In the Gospel of Mark, the character Jesus is, “Tempted of Satan.” The name Satan is first found in the Old Testament Book of 1 Chronicle chapter twenty-one verse one:


And Satan stood up against Israel, and provoked David to number Israel. (1 Chronicles:21:1)


Satan just “Popped up” from nowhere! I’m guessing Satan just popped up into the “Mind” of King David, like Jiminy Cricket in the 1940 Disney animated feature film Pinocchio.


For whatever reason, the authors of the Strong’s Concordance, insist on linking the name “Satan” with the word “Devil:”


Satan corresponding to G4566 (with the definite article affixed); the accuser that is the devil.

G4566 Of Hebrew origin [H7854]; Satan that is the devil.


Simply put:


The Greek definition for Satan is the accuser.


The Hebrew definition of Satan is an opponent; the arch enemy of good; adversary.


The phrases, “The accuser that is the devil” and “Satan that is the devil,” are some “B.S.” that some “Orthodox Christian Men Folk” tried to slip pass.


And the devil said unto him, If thou be the Son of God, command this stone that it be made bread. (Luke:4:3)


And Jesus answered him, saying, It is written, That man shall not live by bread alone, but by every word of God. (Luke:4:4)


In the Gospel of Matthew:


But he answered and said, It is written, Man shall not live by bread alone, but by every word that proceedeth out of the mouth of God. (Matthew:4:4)


The author, “Authors” or “Authorities,” whoever wrote the Gospel of Luke, left out the phrase, “That proceedeth out of the mouth.”


And the devil, taking him up into an high mountain, shewed unto him all the kingdoms of the world in a moment of time. (Luke:4:5)


And the devil said unto him, All this power will I give thee, and the glory of them: for that is delivered unto me; and to whomsoever I will I give it. (Luke:4:6)


Power — privilege that is (subjectively) force capacity; competency freedom or (objectively) mastery.


If thou therefore wilt worship me, all shall be thine. (Luke:4:7)


Worship — (meaning to kiss like a dog licking his master´ s hand); to fawn or crouch to that is (literally or figuratively) prostrate oneself in homage (do reverence to adore): — worship.


And Jesus answered and said unto him, Get thee behind me, Satan: for it is written, Thou shalt worship the Lord thy God, and him only shalt thou serve. (Luke:4:8)


And he brought him to Jerusalem, and set him on a pinnacle of the temple, and said unto him, If thou be the Son of God, cast thyself down from hence: (Luke:4:9)


Pinnacle — a winglet that is (figuratively) extremity (top corner).


For it is written, He shall give his angels charge over thee, to keep thee: (Luke:4:10)


And in their hands they shall bear thee up, lest at any time thou dash thy foot against a stone. (Luke:4:11)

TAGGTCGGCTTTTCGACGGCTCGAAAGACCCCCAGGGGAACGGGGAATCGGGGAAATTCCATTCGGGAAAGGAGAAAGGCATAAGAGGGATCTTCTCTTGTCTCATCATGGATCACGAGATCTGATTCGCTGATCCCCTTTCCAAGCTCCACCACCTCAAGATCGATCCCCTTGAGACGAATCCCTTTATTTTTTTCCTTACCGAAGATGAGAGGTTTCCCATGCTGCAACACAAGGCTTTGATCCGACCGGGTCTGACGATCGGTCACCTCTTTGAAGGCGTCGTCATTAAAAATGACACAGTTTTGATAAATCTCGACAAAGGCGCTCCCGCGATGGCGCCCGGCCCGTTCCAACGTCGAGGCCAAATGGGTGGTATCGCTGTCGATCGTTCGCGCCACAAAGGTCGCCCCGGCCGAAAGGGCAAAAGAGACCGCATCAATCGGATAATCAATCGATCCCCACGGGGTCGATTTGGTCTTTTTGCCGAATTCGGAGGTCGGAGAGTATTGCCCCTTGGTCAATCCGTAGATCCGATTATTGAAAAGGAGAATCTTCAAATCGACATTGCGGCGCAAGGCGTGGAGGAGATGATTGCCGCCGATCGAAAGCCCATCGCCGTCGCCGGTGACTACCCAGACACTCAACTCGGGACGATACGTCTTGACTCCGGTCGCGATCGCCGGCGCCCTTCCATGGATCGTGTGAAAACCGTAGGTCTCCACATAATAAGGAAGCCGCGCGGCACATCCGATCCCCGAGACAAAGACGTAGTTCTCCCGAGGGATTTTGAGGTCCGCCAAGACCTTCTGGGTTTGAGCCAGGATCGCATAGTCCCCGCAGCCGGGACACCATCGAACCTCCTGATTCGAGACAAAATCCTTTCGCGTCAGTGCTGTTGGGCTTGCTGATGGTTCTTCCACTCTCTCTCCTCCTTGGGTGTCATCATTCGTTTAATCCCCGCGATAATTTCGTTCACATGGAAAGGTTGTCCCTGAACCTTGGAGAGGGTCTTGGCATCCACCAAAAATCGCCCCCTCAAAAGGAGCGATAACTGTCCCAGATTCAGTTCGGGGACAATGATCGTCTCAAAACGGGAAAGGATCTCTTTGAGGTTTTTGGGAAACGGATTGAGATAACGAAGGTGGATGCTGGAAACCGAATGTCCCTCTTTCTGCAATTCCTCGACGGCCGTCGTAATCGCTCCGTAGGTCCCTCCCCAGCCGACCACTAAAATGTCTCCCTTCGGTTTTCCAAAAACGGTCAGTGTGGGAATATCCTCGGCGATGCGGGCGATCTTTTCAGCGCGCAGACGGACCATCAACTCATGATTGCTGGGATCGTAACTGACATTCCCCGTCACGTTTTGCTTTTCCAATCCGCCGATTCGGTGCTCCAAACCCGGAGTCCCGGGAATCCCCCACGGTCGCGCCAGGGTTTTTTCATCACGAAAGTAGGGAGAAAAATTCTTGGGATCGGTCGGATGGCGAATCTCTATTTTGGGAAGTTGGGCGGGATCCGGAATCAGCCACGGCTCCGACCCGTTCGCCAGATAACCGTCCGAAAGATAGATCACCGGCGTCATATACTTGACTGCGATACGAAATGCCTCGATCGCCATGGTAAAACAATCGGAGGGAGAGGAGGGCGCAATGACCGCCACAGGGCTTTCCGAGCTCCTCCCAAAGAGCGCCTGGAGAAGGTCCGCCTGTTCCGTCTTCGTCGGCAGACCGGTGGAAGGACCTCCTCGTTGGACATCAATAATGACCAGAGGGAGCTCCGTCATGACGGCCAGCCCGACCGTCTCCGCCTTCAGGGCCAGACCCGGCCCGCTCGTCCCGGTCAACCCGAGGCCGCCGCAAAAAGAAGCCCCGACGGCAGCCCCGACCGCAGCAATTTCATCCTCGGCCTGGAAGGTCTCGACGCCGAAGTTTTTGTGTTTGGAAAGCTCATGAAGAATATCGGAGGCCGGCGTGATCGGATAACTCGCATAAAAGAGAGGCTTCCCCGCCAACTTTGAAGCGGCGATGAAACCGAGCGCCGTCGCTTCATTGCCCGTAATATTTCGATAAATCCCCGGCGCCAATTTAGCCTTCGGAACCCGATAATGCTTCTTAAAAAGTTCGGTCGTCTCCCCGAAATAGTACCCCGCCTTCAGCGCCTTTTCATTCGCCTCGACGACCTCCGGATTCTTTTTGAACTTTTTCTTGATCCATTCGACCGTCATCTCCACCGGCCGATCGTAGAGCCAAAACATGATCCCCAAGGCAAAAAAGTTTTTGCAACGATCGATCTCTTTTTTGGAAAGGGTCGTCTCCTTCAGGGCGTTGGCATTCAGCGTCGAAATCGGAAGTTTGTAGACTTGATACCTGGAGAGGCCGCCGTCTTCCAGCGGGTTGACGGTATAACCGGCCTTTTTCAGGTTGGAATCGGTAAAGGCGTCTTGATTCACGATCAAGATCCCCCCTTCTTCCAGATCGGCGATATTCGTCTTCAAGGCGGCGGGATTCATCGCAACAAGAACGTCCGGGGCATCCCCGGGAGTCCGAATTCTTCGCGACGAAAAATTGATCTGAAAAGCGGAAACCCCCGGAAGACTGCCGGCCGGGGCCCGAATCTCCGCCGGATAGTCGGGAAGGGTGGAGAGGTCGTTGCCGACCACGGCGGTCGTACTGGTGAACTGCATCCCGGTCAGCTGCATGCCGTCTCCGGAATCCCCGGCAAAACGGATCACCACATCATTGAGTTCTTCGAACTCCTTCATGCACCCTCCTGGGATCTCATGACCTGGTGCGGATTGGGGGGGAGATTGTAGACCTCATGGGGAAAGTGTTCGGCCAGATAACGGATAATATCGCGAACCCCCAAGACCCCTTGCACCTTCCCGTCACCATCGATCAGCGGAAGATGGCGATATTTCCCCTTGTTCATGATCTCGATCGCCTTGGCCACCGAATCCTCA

And Jesus answering said unto him, It is said, Thou shalt not tempt the Lord thy God. (Luke:4:12)


And when the devil had ended all the temptation, he departed from him for a season. (Luke:4:13)


And Jesus returned in the power of the Spirit into Galilee: and there went out a fame of him through all the region round about. (Luke:4:14)


The Gospel according to Mark does mention the character Jesus being tempted, which is where I’m guessing at least one of the authors, either the author of the Gospel of Matthew or Luke got their information.


Or, maybe they both got their information from the hypothetical “Q” source.


Google search:


The "Two-source Hypothesis" proposes that the Gospels of Matthew and Luke were written independently, each using Mark and a second hypothetical document called "Q" as a source. Q was conceived as the most likely explanation behind the common material (mostly sayings) found in the Gospel of Matthew and the Gospel of Luke but not in Mark.


Remember, these authors invented the “Holy Ghost Virgin Mary stories!”


Is it farfetched to think maybe they “Created” the “Temptations in the Wilderness” story also?


The authors of the Gospels of Mark and Matthew have “Satan and the “Devil” leave the character Jesus, then angels came and ministered unto him.


In the Gospel of Mark:


And he was there in the wilderness forty days, tempted of Satan; and was with the wild beasts; and the angels ministered unto him. (Mark:1:13)


In the Gospel of Matthew:


Then the devil leaveth him, and, behold, angels came and ministered unto him. (Matthew:4:11)


In the Gospel of Luke the “Devil” ended all the temptation and departed from him, “For a season?”


In the Gospel of Luke:


And when the devil had ended all the temptation, he departed from him for a season. (Luke:4:13)


The author of the Gospel of Luke is setting the stage for a return of the “Devil in the Form of Temptation!”


The author of the Gospel of Luke changes scripture often.


The purpose it seems, is to necessitate “Ministers of the Word” as well as “Priests” for protection from the devil, who has left for only a season and for “Entry into the Kingdom of God.”


I honestly believe that the author of the Gospel of Matthew made the whole story up to highlight Old Testament scriptures and to give the fictitious character, “Jesus Christ” some sort of credibility!


The author’s whole purpose was to paint the character Jesus the color, “Jewish,” sent by the “Jewish” God to the “Jewish” people.


The author of the Gospel of Luke, “Picked it up” and “Ran with it,” changing it as needed to fit the author’s own fictitious, “Prophet of the Multitude” story.


Because the author of the Gospel of Mark only wrote two verses about the character Jesus’, “Trip to the Wilderness,” which gave little detailed information, it’s safe to say that the, “Three Temptations Stories” found only in the Gospels of Matthew and Luke probably didn’t happen.